three broad categories of consistency, compassion, connections.

Let me explain. Under consistency be clear about what you are saying and be consistent with your commentary. Reflect on what you heard the other party say and take the time each time to demonstrate that you are listening. Compassion is all about being calm, confident, and competent. Stay focused. Regarding connections focus on character, contributions by everyone, and be committed to whatever you are agreeing to. All of these actions will enhance trust during the negotiation process.

4. Know your BATNA

Do your research ahead of time and determine at what point you are willing to walk away from the negotiations if you do not agree up to a certain point. That is if you cannot reach an agreement of at least “X” you will walk away from the deal. This is your Best Alternative To a Negotiated Agreement or your BATNA. This requires serious thought and should not be a quick decision or taken lightly. Consider sunk costs, opportunity costs, how may others react to you walking away. Consider employees, clients or customers, shareholders, competitors, vendors, and any other stakeholders should they become aware of what took place in this negotiation. It may be confidential in nature today, but it may become public tomorrow.

What about future contracts, subsequent year audits by the IRS, or other longer term implications.

Determine your BATNA, but not in a vacuum or as a haphazard number. In other negotiations other than with the IRS where you know if you have not reached an agreement with at least your BATNA on examination you are going to Appeals, this is the point at which you would walk away from the negotiation.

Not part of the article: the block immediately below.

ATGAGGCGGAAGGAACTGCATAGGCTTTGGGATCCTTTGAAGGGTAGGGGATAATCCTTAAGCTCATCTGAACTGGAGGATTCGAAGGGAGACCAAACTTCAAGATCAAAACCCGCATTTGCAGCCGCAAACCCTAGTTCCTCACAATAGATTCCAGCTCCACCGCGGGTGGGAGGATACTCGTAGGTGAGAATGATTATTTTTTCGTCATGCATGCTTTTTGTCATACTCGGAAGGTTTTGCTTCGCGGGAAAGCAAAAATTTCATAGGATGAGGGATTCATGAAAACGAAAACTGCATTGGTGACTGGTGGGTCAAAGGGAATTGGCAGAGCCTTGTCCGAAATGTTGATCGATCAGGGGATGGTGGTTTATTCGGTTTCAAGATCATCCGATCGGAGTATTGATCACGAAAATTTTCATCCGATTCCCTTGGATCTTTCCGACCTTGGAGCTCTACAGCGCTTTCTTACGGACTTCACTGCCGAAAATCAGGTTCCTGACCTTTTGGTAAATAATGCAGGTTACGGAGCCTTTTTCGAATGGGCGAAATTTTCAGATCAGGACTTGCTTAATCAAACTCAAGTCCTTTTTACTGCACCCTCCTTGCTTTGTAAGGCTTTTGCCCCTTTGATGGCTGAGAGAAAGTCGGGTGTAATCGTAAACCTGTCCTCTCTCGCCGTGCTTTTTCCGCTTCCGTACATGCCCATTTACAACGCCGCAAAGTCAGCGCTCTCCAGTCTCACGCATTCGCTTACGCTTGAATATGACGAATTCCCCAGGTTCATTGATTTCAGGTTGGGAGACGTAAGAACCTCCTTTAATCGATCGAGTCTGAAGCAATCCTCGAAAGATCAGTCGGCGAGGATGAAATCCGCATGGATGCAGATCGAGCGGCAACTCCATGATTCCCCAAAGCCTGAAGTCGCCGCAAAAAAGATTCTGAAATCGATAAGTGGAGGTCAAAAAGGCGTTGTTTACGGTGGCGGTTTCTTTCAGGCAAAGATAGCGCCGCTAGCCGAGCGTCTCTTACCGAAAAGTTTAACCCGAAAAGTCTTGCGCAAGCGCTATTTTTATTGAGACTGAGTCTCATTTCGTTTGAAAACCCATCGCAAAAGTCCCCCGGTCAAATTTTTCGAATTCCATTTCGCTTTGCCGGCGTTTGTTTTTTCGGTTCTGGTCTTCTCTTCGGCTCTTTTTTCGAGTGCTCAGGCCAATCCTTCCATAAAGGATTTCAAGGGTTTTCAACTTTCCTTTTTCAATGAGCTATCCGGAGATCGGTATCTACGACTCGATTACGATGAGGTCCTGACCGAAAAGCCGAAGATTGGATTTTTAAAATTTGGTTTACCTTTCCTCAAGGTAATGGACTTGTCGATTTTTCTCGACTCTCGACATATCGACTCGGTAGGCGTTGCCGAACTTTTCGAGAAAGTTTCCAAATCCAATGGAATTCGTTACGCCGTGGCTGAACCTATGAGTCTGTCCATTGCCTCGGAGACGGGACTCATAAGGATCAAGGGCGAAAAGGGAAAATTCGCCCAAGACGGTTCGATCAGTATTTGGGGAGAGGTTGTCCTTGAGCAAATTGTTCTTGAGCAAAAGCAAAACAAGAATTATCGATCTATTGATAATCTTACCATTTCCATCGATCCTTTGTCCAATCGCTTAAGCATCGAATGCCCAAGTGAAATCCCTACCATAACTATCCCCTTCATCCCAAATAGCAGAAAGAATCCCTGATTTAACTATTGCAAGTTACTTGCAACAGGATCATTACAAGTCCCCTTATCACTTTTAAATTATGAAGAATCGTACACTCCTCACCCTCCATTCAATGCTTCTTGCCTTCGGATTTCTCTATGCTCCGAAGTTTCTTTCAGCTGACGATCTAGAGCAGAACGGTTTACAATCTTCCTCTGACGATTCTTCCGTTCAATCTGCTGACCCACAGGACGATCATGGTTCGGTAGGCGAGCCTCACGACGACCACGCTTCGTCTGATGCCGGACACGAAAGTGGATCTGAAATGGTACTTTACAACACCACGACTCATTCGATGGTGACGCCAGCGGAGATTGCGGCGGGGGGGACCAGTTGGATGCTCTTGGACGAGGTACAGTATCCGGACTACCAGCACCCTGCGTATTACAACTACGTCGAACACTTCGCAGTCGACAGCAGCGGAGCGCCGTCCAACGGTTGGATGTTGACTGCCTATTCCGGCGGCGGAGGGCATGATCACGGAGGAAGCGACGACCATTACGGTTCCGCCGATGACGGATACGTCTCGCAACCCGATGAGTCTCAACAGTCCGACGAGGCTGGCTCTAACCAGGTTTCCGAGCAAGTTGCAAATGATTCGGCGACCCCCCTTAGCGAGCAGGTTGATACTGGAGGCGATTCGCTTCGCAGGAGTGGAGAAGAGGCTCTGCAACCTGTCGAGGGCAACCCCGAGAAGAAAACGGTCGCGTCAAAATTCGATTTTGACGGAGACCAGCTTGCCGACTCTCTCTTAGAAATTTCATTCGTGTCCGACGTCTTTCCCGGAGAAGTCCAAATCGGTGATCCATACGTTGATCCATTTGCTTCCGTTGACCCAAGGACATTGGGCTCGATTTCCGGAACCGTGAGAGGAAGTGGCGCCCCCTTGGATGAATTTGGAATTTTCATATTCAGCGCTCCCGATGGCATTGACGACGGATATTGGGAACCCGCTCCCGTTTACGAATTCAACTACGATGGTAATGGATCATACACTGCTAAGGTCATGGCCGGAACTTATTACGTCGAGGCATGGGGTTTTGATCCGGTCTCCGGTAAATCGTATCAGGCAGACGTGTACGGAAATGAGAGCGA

5. Come prepared with alternatives

Do your research ahead of time and come prepared with various alternatives. I recommend for example when negotiating with the IRS during an examination compute six alternatives. These are your position, the IRS position, your BATNA, and three computations in between your position and your BATNA. Why? The IRS can resolve the case factually on examination. That is, they need a way to compute the actual resolution. If you cannot agree on BATNA as your final offer on examination, then you are prepared for the case to be unagreed and you will elect to go to Appeals with the IRS. At Appeals the Appeals Officer can settle the case based on the hazards of litigation. This can be a percentage settlement having explored various court cases. An agreed case on exam takes less time for the IRS agent to close the case and they are evaluated on closures. What about outside of the IRS?

Outside of the IRS you still want to compute various alternatives. Perhaps quality, time frames, future contracts, modifications to existing contracts, price point – quantity differentials, or other variables may play a key role. Think outside of the box  Anticipating their interests, what can you potentially offer to make this a better deal for them.

Check out Part 2 with the next five strategies in the blog on November 28, 2022.

About the author

Mike Gregory is a professional speaker, an author, and a mediator. You may contact Mike directly at mg@mikegreg.com and at (651) 633-5311. Mike has written 12 books (and co-authored two others) including his latest book, The Collaboration Effect: Overcoming Your Conflicts, and The Servant Manager, Business Valuations and the IRS, and Peaceful Resolutions that you may find helpful. [Michael Gregory, ASA, CVA, NSA, MBA, Qualified Mediator with the Minnesota Supreme Court]